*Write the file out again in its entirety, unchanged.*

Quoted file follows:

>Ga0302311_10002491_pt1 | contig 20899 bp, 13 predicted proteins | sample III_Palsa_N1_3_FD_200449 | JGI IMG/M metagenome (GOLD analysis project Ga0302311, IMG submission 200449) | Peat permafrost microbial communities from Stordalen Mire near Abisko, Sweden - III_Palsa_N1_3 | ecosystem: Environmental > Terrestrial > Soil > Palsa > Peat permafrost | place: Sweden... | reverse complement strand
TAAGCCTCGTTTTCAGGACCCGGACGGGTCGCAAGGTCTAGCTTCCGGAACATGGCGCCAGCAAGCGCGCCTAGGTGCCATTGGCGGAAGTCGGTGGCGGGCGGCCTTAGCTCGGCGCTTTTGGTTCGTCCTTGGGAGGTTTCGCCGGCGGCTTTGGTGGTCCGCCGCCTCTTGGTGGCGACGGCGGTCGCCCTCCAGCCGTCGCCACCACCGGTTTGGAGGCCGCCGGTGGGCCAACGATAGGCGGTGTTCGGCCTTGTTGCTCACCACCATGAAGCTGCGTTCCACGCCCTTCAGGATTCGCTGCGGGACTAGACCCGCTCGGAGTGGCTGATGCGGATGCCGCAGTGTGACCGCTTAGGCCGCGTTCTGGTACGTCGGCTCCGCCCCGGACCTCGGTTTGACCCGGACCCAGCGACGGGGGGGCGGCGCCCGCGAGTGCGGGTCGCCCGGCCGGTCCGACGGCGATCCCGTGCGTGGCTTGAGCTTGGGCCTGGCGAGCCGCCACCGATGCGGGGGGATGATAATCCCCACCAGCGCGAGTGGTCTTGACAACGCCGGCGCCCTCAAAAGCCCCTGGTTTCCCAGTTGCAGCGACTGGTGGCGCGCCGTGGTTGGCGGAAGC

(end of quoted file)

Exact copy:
>Ga0302311_10002491_pt1 | contig 20899 bp, 13 predicted proteins | sample III_Palsa_N1_3_FD_200449 | JGI IMG/M metagenome (GOLD analysis project Ga0302311, IMG submission 200449) | Peat permafrost microbial communities from Stordalen Mire near Abisko, Sweden - III_Palsa_N1_3 | ecosystem: Environmental > Terrestrial > Soil > Palsa > Peat permafrost | place: Sweden... | reverse complement strand
TAAGCCTCGTTTTCAGGACCCGGACGGGTCGCAAGGTCTAGCTTCCGGAACATGGCGCCAGCAAGCGCGCCTAGGTGCCATTGGCGGAAGTCGGTGGCGGGCGGCCTTAGCTCGGCGCTTTTGGTTCGTCCTTGGGAGGTTTCGCCGGCGGCTTTGGTGGTCCGCCGCCTCTTGGTGGCGACGGCGGTCGCCCTCCAGCCGTCGCCACCACCGGTTTGGAGGCCGCCGGTGGGCCAACGATAGGCGGTGTTCGGCCTTGTTGCTCACCACCATGAAGCTGCGTTCCACGCCCTTCAGGATTCGCTGCGGGACTAGACCCGCTCGGAGTGGCTGATGCGGATGCCGCAGTGTGACCGCTTAGGCCGCGTTCTGGTACGTCGGCTCCGCCCCGGACCTCGGTTTGACCCGGACCCAGCGACGGGGGGGCGGCGCCCGCGAGTGCGGGTCGCCCGGCCGGTCCGACGGCGATCCCGTGCGTGGCTTGAGCTTGGGCCTGGCGAGCCGCCACCGATGCGGGGGGATGATAATCCCCACCAGCGCGAGTGGTCTTGACAACGCCGGCGCCCTCAAAAGCCCCTGGTTTCCCAGTTGCAGCGACTGGTGGCGCGCCGTGGTTGGCGGAAGC